Bone Fractures; Accidental Falls; Aged; Survival Analysis; Mortality


 

 

Introduction

Fall incidents and fall-related fractures among the elderly are an important public health problem due to their personal effects on the patient and the economic burden they impose. About one-third of people aged 65 years and over experience an annual fall, of which 5-10% suffer a severe fracture 1,2. Severe fractures, particularly of the hip, represent a public health problem, leading to hospitalization, long-term rehabilitation, reduced quality of life, and high one-year mortality rates 3.

A systematic review showed that individuals experiencing hip fractures have a considerable excess risk of death compared to control individuals without fractures living in the local community. Furthermore, this increased risk of mortality may persist for several years after the accident 4.

These findings highlight the need for targeted interventions for this high risk group.

The aim of this brief report is to compare the one-year mortality risk of elderly people hospitalized due to fracture after a fall with the risk in a control group without fractures.

 

Methods

The data used in the present analysis was obtained from cases and community controls from a case-control study carried out to investigate risk factors and the consequences of severe fall-related fractures among individuals aged 60 years and over. Details of the methods of the original study can be found in other publications 5,6.

The present investigation made use of a cohort design to compare mortality between 250 patients aged 60 years and over hospitalized due to a fall-related fracture and 250 elderly individuals without fracture living in the local community. These groups were matched according to sex, age, time of hospitalization and neighborhood in the original case-control study. Deaths occurring within the period of one year after an index fracture were identified using probabilistic linkage of the study dataset and the local mortality registry using RecLink software 7. The validity of this procedure was assessed using the method adopted by Coutinho & Coeli 8, showing a sensitivity of 86% and a specificity of 99%.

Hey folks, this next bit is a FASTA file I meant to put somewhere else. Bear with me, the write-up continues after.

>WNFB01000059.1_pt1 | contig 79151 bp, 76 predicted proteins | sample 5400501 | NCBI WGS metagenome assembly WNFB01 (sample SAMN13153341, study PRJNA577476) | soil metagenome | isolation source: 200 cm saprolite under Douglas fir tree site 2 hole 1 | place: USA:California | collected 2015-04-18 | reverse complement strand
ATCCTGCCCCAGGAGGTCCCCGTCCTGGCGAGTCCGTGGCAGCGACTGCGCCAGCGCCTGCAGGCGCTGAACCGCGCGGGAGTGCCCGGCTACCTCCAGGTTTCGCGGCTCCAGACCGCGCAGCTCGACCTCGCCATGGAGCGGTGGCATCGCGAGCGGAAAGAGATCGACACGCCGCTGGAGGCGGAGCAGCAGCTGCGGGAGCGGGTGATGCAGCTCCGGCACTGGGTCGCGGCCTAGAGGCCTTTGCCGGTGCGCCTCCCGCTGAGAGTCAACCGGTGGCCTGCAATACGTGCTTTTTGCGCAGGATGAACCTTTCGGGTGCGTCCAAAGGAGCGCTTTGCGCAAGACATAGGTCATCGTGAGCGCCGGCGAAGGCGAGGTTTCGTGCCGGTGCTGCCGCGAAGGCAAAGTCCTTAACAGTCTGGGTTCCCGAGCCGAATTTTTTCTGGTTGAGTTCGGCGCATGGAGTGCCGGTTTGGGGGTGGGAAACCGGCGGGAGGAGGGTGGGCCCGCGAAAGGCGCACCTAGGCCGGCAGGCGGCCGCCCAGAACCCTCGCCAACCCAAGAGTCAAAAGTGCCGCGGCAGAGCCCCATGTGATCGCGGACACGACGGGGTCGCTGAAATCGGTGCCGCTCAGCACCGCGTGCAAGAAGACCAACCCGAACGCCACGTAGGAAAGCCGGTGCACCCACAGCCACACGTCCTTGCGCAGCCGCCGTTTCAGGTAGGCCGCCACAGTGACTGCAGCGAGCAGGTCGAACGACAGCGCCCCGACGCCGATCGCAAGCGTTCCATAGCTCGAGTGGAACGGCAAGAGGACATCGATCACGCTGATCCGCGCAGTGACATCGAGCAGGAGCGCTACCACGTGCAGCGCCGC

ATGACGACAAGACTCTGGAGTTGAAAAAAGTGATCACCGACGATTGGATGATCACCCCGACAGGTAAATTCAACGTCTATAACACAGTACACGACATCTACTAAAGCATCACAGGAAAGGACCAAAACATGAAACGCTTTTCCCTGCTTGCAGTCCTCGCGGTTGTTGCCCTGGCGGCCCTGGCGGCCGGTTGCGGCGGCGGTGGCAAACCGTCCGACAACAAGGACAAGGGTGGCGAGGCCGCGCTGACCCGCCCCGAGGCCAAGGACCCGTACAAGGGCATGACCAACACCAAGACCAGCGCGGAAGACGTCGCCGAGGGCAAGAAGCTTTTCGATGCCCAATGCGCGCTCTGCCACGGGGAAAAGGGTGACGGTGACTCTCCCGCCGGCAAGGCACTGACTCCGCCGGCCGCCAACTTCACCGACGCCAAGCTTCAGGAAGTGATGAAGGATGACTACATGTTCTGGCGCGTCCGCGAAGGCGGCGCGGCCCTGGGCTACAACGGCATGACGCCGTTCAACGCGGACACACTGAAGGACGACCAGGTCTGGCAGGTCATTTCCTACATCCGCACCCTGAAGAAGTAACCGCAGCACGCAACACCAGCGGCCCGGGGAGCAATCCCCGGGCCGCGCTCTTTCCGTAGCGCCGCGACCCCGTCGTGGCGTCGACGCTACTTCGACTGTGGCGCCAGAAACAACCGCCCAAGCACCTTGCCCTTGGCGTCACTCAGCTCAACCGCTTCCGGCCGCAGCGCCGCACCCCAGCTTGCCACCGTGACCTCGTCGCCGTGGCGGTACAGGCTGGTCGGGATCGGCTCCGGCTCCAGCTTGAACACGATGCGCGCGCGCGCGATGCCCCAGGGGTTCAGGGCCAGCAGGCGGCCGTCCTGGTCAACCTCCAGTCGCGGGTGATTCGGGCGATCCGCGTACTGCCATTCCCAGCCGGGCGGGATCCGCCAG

Cumulative mortality risk was estimated for hospitalized individuals and control individuals after one month, three months and one year. Kaplan-Meier survival mortality estimates were obtained and the statistical significance of the difference between the two groups was calculated using log-rank tests. Causes of death were also investigated.

The statistical analysis was performed using Stata 10.0 (Stat Corp., College Station, USA).

The study was approved by the ethics committee of the National School of Public Health of the Oswaldo Cruz Foundation (Escola Nacional de Saúde Pública Sergio Arouca, Fundação Oswaldo Cruz).

 

Results